The rest depends on what kind of water you are on, how long you will be out, and what the weather is.

Hot, sunny day---water, sunblock, hat,

wilderness---emergency kit with first aid, map, compass, matches, and lots of etc. and bug spray

night--a light is required, at least somewhere in the boat (by law)

Beginners should be cautious about going out alone.

Do not wear cotton, even in the summer.

Find a way to hook gear to the boat or put it in the hatch.

Cold water/weather requires specialized clothing (paddle jackets, wet suits, neoprene boots, etc. ) Your feet will be in the water at some point.

Whitewater needs a helmet and something to keep eyeglasses on your face. Eventually you will need a spray skirt for serious whitewater III or over.

Get some instruction before you venture out into the ocean. Sprayskirt needed here also.

I'm sure someone else will think of more.....

6:37 a.m. on May 11, 2010 (EDT)
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For many types of paddling, a willingness and readiness to get wet is essential. I see an awful lot of people doing all kinds of acrobatics to get into their boat without getting their feet, never mind the rest of their bodies. But for me, sea kayaking at least is as much an in-water as an on-water sport, and that's obviously even more true with whitewater. Except at the colder ends of the season I always try to do at least a couple of practice rolls, braces etc. as a part of every outing, and even if you don't have a roll yet there's something to be said for doing a wet exit and reentry, not just for the practice but for attitude training. Wet is good! Wet is fun!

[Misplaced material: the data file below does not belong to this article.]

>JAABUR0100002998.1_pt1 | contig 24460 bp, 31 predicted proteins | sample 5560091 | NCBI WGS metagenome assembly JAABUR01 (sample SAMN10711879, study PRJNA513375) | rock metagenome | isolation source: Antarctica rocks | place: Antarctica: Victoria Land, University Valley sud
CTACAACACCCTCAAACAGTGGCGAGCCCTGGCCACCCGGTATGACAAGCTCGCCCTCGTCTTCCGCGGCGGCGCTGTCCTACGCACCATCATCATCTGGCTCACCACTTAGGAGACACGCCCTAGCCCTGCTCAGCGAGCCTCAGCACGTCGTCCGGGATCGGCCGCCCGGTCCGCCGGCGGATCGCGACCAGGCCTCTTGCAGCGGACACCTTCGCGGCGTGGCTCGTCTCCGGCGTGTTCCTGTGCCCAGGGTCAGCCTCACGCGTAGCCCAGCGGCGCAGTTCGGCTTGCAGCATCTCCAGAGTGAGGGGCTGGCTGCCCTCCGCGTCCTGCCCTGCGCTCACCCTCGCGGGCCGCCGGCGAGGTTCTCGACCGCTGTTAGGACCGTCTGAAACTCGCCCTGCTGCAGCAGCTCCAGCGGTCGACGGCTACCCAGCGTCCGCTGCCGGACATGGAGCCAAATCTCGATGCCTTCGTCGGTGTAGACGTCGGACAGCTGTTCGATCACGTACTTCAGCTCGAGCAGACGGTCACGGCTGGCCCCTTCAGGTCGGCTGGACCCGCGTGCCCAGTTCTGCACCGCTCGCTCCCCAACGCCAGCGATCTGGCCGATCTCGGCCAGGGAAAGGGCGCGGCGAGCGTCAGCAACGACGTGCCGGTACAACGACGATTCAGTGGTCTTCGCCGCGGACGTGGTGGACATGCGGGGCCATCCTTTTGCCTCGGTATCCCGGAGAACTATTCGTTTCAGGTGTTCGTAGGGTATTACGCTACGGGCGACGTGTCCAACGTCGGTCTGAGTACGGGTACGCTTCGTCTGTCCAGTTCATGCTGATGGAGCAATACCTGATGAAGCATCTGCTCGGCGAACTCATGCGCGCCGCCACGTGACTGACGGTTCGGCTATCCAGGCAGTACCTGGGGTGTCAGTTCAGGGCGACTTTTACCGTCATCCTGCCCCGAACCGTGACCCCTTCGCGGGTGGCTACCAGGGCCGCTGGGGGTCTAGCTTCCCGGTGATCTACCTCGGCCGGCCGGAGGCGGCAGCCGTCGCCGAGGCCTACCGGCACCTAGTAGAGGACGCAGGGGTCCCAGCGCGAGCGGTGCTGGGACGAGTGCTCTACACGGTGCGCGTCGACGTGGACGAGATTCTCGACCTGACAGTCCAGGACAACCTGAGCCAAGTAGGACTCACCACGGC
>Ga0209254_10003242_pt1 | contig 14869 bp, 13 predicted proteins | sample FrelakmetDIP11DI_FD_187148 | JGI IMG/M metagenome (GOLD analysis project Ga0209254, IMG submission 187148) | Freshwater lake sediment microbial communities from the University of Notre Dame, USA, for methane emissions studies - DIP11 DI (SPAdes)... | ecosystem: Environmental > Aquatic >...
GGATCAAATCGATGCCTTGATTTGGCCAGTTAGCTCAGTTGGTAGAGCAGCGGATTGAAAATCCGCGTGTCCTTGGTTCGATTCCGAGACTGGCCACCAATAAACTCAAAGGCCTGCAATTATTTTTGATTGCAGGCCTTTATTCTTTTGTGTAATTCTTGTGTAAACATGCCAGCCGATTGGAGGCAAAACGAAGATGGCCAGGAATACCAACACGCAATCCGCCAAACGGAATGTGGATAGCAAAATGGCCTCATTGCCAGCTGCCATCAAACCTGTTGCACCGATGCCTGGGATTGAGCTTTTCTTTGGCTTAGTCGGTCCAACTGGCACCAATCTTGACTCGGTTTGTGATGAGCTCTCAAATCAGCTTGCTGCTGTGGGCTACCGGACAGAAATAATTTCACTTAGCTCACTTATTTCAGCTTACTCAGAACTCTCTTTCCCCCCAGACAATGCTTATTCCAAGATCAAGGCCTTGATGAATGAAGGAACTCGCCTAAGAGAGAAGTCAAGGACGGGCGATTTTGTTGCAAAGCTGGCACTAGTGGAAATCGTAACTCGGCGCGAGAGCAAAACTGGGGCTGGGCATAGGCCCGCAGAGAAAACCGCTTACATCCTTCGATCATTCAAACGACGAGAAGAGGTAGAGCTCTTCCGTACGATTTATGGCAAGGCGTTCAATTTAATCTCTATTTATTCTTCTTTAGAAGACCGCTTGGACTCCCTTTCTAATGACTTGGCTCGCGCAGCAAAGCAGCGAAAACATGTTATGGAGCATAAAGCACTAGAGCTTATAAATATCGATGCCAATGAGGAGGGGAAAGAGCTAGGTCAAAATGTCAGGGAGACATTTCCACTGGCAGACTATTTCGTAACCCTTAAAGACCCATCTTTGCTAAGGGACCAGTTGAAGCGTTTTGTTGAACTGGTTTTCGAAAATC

11:02 p.m. on May 19, 2010 (EDT)
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Big Red is correct, Tom. A willingness to get wet is a prerequisite. You will go for a swim, and the understanding that it is part of the game, helps you accept it. I kayak occasionally, but I mostly paddle canoes, both for long expeditions and short, adrenaline punching whitewater. As with any sport, getting the right gear, the right instruction, and friends to paddle with are important.

There is a lot to learn, and canoes are less intuitive than kayaks. Why? Kayaks these days, at least the touring kayaks, often will have a rudder. That, plus two paddle blades make it easier to paddle in a straight line. Canoes don't have rudders, and usually are paddled with a single blade.

Canoes have the ability to carry more gear, and they are still the standard for longer trips. They are more versatile in that a tandem canoe can be paddled solo, while a tandem kayak becomes very poorly balanced if you try to paddle it solo.

Wind is more of a factor with canoes than kayaks.

The bottom line is get out and paddle something, safely and with some instruction. Our continent is full of waterways that can get you into places a trail won't, so expand your wilderness connection and paddle.

June 21, 2018